A total of 110 children were enrolled in the study giving a response rate of 100%. Table 1 summarizes the socio-demographic and medical characteristics with the median (IQR) age of the children of 9.0 (13.0) years old. The median (IQR) age at diagnosis and duration of illness was 30 (60.0) months and 60 (59.0) months. The proportion of children with personal history of asthma and allergic rhinitis was 55.5% and 43.6%, respectively. Half of them (50.9%) have a positive first degree family history of atopic eczema. Almost two-third (62.7%) suffered from moderate, one-third (30.9%) suffered from mild and only 6.4% suffered from severe atopic eczema.
Quality of life score was skewed to the right with median (IQR) of 8.0 (8.0). Subanalysis of the items showed that items concerning the symptoms (Q1), embarrassment (Q2), sleep loss (Q9) and treatment difficulty (Q10) were mostly affected (Table 2).
Table 3 showed the Simple and General Linear Regression results for associated factors of children’s quality of life. Disease severity score was the only significant associated factor (<0.01). There was no significant interaction term between the significant variables and no multicollinearity problem. Residual plots indicate that overall model fitness, equal variance assumption, normality assumption and variable functional forms were satisfied. No outliers observed. Final model showed that for every 1 unit increased in disease severity score there was an increase of 0.18 unit in quality of life score (95% CI: 0.09,0.26) after adjusting for other variables.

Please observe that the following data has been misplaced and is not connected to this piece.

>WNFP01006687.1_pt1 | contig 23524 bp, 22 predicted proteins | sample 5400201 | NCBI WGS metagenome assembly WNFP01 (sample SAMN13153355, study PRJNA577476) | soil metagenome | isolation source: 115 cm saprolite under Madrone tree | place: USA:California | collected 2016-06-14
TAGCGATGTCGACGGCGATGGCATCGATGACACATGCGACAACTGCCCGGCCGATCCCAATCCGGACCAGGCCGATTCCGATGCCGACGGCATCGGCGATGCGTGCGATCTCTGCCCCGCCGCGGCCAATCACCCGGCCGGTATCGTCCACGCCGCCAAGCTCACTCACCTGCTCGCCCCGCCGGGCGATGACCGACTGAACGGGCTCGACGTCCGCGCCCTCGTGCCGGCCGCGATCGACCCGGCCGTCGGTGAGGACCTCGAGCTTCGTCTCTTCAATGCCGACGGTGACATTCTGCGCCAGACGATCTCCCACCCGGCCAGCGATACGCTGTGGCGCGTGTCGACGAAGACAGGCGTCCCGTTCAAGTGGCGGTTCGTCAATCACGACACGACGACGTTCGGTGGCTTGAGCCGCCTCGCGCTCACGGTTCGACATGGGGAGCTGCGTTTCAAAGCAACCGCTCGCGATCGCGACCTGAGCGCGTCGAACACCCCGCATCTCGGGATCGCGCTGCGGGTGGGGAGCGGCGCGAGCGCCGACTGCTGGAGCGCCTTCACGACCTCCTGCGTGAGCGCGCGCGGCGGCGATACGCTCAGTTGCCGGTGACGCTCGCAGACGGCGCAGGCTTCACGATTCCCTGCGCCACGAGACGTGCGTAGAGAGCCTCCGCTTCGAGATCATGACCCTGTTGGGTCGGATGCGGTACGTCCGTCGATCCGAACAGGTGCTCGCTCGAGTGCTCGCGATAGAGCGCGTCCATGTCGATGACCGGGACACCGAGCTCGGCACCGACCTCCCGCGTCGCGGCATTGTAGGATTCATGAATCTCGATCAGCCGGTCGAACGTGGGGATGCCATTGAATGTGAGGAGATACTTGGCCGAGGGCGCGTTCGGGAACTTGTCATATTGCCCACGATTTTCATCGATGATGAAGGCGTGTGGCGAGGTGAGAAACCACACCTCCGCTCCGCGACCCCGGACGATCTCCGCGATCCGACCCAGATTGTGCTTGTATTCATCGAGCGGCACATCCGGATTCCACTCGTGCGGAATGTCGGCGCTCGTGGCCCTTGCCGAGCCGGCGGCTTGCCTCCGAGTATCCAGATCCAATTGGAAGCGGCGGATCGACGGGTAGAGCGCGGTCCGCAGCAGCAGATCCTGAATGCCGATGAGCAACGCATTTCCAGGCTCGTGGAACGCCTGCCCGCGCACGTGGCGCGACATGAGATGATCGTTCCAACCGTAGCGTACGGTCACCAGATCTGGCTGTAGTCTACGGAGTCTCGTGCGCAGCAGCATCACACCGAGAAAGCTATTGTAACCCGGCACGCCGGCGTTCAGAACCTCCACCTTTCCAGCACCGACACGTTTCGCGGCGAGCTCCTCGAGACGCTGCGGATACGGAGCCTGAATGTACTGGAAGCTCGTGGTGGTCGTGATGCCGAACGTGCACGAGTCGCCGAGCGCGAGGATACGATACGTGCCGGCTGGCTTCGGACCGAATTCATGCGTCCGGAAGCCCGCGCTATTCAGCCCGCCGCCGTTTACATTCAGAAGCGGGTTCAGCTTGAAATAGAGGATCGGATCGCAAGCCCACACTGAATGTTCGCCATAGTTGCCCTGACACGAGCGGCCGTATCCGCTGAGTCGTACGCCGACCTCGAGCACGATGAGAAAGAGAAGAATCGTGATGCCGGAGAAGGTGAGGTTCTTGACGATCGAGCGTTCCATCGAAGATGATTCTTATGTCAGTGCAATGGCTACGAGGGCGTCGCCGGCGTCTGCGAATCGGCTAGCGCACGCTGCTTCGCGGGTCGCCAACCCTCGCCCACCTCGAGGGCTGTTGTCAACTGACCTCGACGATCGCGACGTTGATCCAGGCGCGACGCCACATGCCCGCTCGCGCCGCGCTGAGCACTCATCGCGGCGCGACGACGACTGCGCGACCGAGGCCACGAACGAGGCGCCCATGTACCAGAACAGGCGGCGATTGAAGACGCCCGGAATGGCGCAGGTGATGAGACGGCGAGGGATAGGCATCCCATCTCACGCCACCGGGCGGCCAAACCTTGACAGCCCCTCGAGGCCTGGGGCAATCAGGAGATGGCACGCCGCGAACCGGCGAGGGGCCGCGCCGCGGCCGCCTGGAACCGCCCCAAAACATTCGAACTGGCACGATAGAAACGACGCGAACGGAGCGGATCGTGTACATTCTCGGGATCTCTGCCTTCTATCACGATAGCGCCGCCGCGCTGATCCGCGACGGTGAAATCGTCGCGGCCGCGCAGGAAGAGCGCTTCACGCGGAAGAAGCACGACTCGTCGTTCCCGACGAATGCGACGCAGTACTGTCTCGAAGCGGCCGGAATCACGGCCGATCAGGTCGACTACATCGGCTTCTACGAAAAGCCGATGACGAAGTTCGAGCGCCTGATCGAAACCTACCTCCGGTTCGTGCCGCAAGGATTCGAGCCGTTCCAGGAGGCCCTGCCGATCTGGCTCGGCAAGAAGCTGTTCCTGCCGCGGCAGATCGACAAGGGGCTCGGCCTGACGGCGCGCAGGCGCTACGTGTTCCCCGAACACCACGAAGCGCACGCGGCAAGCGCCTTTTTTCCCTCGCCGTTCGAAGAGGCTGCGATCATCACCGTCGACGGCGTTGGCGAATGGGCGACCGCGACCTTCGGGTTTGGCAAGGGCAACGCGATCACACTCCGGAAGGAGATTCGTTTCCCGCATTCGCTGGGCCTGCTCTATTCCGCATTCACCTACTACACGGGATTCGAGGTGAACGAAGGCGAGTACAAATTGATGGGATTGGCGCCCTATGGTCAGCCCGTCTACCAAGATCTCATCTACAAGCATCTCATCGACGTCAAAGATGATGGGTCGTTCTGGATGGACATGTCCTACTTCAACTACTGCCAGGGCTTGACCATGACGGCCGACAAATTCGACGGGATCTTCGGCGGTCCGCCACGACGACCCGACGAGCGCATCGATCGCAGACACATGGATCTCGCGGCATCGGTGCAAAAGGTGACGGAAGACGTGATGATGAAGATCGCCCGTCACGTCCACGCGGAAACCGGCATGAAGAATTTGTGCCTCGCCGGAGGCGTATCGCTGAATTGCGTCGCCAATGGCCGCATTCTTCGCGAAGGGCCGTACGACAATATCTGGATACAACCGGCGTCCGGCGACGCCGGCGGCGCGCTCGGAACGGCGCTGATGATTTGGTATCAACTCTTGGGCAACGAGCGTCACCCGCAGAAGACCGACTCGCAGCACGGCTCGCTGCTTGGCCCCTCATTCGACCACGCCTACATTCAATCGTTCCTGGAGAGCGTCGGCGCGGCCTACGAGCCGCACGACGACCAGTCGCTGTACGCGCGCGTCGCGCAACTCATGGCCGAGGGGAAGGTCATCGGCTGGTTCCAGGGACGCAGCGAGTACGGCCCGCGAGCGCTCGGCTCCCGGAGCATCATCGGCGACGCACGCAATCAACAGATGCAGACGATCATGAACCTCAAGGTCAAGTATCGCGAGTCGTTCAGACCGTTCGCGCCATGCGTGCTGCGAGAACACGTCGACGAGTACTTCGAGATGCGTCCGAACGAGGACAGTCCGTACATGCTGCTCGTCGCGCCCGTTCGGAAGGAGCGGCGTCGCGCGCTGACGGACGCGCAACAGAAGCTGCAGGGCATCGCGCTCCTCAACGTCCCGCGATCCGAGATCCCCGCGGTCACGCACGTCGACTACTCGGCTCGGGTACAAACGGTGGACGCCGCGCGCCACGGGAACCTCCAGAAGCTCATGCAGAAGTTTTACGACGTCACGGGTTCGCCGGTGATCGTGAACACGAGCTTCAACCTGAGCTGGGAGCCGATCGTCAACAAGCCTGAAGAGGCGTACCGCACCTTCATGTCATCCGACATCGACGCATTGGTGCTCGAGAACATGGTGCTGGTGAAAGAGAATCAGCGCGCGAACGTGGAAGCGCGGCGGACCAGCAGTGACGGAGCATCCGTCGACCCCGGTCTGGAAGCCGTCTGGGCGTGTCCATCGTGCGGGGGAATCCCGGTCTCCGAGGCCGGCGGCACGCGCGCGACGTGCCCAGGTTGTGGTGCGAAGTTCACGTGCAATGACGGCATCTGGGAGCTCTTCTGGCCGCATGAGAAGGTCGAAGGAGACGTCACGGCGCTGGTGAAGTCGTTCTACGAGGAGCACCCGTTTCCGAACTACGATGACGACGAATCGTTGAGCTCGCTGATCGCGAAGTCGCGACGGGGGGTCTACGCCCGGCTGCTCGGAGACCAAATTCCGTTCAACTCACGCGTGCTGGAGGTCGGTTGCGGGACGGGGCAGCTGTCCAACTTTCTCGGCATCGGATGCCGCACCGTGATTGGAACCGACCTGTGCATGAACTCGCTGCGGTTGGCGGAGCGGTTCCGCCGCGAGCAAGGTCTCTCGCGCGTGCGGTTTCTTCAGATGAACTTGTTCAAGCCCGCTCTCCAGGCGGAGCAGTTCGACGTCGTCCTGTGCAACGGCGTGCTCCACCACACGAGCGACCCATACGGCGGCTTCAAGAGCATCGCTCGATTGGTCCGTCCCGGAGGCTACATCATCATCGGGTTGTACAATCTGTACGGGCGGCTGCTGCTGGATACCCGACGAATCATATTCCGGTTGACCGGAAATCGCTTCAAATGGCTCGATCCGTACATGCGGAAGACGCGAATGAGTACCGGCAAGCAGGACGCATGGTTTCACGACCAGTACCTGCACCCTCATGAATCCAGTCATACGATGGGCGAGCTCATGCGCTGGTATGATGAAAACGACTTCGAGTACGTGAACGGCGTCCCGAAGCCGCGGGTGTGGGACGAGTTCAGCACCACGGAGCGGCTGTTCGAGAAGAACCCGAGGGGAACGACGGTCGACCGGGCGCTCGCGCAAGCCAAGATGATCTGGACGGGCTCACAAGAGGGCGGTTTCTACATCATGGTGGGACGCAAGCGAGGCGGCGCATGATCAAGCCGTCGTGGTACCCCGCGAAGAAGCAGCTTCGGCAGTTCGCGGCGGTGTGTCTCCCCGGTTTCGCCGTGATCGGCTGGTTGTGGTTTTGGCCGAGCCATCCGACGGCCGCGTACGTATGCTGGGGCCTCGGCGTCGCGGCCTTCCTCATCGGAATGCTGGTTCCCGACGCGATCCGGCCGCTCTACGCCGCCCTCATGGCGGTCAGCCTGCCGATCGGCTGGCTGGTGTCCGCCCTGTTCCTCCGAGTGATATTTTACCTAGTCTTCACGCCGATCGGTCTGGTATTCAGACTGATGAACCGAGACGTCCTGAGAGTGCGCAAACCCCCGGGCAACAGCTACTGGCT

Children’s quality of life

The CDLQI score of 8.0 in the present study was comparable to that of the previous study in Kuala Lumpur13 which was 10.0 and that of Singapore18 which was 8.5. During initial validation study of CDLQI in the United Kingdom, mean was 7.7 among the out-patient hospital-based population. In another study, David et al., reported that the mean CDLQI score was 6.6 in the primary care setting in Michigan, USA where most of the subjects had mild to moderate eczema. The higher CDLQI median score observed in our study population was not surprising because the subjects in our study were those attending dermatology specialist clinics while the study by David et al., was done in the primary care setting. This study agreed with the previous findings13,19,20 that atopic eczema had a major impact on symptoms and sleep as measured by disease-specific CDLQI score. Increased severity of atopic eczema was associated with increased impairment in domains of Health Related Quality of Life.19,21